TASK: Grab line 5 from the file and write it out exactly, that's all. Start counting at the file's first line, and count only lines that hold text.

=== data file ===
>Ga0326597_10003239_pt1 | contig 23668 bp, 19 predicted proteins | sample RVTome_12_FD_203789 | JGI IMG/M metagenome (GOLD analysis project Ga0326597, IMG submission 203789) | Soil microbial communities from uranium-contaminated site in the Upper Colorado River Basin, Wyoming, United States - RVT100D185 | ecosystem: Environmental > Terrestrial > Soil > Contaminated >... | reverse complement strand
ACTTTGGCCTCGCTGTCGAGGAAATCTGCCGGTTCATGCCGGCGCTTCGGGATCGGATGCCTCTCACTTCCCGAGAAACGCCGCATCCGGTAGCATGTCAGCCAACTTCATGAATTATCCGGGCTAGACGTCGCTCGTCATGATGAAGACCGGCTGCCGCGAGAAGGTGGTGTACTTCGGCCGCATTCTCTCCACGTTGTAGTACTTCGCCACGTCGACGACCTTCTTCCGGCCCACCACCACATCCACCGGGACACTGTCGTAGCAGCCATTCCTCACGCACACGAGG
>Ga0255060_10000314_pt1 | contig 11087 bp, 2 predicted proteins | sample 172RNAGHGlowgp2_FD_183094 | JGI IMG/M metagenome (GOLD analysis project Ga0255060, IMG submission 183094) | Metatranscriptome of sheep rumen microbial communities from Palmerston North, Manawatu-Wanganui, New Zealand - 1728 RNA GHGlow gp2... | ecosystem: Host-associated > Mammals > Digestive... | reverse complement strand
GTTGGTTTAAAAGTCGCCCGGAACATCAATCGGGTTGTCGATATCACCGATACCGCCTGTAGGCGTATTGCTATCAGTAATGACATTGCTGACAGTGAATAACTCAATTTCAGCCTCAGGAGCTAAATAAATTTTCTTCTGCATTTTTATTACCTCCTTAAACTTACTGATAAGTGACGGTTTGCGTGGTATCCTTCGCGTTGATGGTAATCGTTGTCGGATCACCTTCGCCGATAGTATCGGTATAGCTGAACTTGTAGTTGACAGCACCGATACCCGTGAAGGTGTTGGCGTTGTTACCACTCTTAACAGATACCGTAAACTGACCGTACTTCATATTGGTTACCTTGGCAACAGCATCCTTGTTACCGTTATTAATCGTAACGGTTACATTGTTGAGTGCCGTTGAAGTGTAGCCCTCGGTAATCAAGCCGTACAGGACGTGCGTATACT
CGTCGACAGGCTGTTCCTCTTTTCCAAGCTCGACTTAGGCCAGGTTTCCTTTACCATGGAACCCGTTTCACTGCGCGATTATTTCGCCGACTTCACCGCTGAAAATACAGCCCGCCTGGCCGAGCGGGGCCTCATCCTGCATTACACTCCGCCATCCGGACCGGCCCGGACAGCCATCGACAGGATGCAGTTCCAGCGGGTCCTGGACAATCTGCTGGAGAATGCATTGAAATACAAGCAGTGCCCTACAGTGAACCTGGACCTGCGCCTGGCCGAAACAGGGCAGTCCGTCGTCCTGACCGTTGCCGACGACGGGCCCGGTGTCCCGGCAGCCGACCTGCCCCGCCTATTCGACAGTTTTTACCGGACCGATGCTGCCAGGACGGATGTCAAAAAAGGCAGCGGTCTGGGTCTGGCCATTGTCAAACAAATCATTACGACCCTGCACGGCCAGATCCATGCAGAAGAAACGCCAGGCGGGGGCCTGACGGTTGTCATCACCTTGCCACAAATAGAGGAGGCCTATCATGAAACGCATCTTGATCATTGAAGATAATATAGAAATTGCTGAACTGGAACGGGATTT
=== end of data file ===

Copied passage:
CGTCGACAGGCTGTTCCTCTTTTCCAAGCTCGACTTAGGCCAGGTTTCCTTTACCATGGAACCCGTTTCACTGCGCGATTATTTCGCCGACTTCACCGCTGAAAATACAGCCCGCCTGGCCGAGCGGGGCCTCATCCTGCATTACACTCCGCCATCCGGACCGGCCCGGACAGCCATCGACAGGATGCAGTTCCAGCGGGTCCTGGACAATCTGCTGGAGAATGCATTGAAATACAAGCAGTGCCCTACAGTGAACCTGGACCTGCGCCTGGCCGAAACAGGGCAGTCCGTCGTCCTGACCGTTGCCGACGACGGGCCCGGTGTCCCGGCAGCCGACCTGCCCCGCCTATTCGACAGTTTTTACCGGACCGATGCTGCCAGGACGGATGTCAAAAAAGGCAGCGGTCTGGGTCTGGCCATTGTCAAACAAATCATTACGACCCTGCACGGCCAGATCCATGCAGAAGAAACGCCAGGCGGGGGCCTGACGGTTGTCATCACCTTGCCACAAATAGAGGAGGCCTATCATGAAACGCATCTTGATCATTGAAGATAATATAGAAATTGCTGAACTGGAACGGGATTT